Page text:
FDA Approves New Opioid Designed to Deter Abuse

New opioid pill aims to deter prescription pill abuse – but will the new “safe” image actually lead to over-prescribing and more addiction problems?

Abuse of prescription painkillers has skyrocketed in the past decade. According to recent reports 46 people die each day in the United States of prescription painkiller overdose – that is almost 17,000 people a year, more than heroin and cocaine overdoses combined. In Canada, approximately half of all overdose deaths can be attributed to prescription opiates. The problem doesn’t stop in North America; Australia also reports a rise in abuse, addiction, and death due to prescription painkillers.

In response to this epidemic the FDA recently approved a new prescription opiate designed to be more difficult to abuse and therefore less appealing to addicts. Some experts are sceptical about the drug’s approval, asserting that it is not the answer to the current crisis surrounding prescription drug addiction and overdose.

The pill, “Targiniq”, is a combination of the opioid painkiller oxycodone and naloxone, a drug generally used to reverse opiate overdose. In Targiniq rather than reversing effects of overdose the naloxone works to block the euphoric effects of the oxycodone. Oxycodone pills can be crushed, snorted, and injected so addicts receive their full narcotic potential all at once. When the new Targiniq pills are crushed the naloxone is activated, potentially leaving addicts unsatisfied and therefore making the drug less desirable and less susceptible to abuse.

Problematically, the naloxone is only activated when the pill is crushed. It is not active when pills are taken whole orally, which is the method many people use to abuse oxycodone and other prescription painkillers, especially at first. This means risk for abuse is still present, and abuse is the first step toward addiction not only to prescription medication, but also heroin as 3 out of 4 people addicted to heroin first used prescription opiates such as oxycodone.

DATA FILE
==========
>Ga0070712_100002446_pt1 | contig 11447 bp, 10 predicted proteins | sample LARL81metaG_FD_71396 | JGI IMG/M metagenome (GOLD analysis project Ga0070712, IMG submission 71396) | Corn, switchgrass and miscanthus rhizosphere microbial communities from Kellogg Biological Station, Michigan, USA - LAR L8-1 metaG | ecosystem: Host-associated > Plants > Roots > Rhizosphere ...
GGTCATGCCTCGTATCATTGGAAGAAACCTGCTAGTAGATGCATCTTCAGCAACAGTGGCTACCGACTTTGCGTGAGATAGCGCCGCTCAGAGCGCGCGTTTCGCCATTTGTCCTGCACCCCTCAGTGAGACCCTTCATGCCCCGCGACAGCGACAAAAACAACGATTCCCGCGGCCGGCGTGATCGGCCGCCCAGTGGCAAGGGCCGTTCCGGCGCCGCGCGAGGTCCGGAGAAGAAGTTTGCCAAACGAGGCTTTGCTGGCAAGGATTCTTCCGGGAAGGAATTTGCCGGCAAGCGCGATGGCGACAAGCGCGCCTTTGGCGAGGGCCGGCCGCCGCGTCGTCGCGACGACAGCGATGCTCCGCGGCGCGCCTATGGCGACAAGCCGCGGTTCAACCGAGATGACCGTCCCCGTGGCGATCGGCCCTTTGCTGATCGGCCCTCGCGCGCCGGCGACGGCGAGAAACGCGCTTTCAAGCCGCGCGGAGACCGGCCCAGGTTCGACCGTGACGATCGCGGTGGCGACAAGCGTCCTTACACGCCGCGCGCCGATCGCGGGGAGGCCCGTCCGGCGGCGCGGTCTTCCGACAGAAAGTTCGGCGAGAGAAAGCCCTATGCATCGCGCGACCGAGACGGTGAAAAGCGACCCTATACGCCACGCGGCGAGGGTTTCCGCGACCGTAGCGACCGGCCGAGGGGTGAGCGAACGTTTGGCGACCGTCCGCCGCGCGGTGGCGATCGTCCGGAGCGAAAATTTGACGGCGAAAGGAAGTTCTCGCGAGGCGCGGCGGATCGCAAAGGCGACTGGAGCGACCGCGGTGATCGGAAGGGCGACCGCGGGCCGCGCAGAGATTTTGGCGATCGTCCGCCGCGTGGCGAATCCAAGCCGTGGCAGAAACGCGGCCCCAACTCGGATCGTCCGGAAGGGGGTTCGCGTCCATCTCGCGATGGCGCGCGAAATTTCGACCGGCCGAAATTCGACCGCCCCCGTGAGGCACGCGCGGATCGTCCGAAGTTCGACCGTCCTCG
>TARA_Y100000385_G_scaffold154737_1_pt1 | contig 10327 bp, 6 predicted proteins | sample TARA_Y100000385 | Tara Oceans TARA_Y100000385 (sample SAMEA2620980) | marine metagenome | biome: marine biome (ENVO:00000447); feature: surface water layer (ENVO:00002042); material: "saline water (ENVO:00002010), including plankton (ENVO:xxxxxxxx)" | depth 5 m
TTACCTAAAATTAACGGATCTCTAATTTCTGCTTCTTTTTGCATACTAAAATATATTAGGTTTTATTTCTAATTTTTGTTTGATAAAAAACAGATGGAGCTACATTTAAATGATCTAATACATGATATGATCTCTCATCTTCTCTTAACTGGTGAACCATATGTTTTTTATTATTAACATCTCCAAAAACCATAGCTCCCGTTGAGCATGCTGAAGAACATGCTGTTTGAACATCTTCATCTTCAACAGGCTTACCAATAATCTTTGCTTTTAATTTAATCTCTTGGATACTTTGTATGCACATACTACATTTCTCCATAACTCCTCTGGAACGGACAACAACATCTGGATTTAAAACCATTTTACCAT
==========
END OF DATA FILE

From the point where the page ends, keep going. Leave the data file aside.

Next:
While the new drug was developed to deter abuse, not completely prevent it, some think it may instead exacerbate the problem. If doctors believe the drug is a safer alternative, overprescribing could continue to be a problem or even get worse.

In response to the new approval Dr. Andrew Kolodny states, “If we really want to turn this epidemic around, the most important thing is to stop creating new cases of addiction. Coming up with new gimmicks isn’t going to help.”
Preventing new cases of addiction requires searching for alternatives before prescribing opiates, conducting thorough assessments for abuse, and creating systems for prescription drug monitoring. While others agree that careful and controlled prescribing is important, they argue that having abuse deterrent medications such as Targiniq is also essential.

Given the thousands of preventable deaths each year due to accidental overdose it is no wonder there is controversy surrounding the introduction of yet another opiate medication on the market-even if it is less likely to be abused. The FDA recognises that Targiniq is still at risk for abuse, addiction, and overdose so it has determined that the drug should only be prescribed when no alternatives have been effective for severe chronic pain that requires 24 hour maintenance.

If you or someone you know is struggling with addiction to prescription medications don’t hesitate to contact a professional today to get the help you need.

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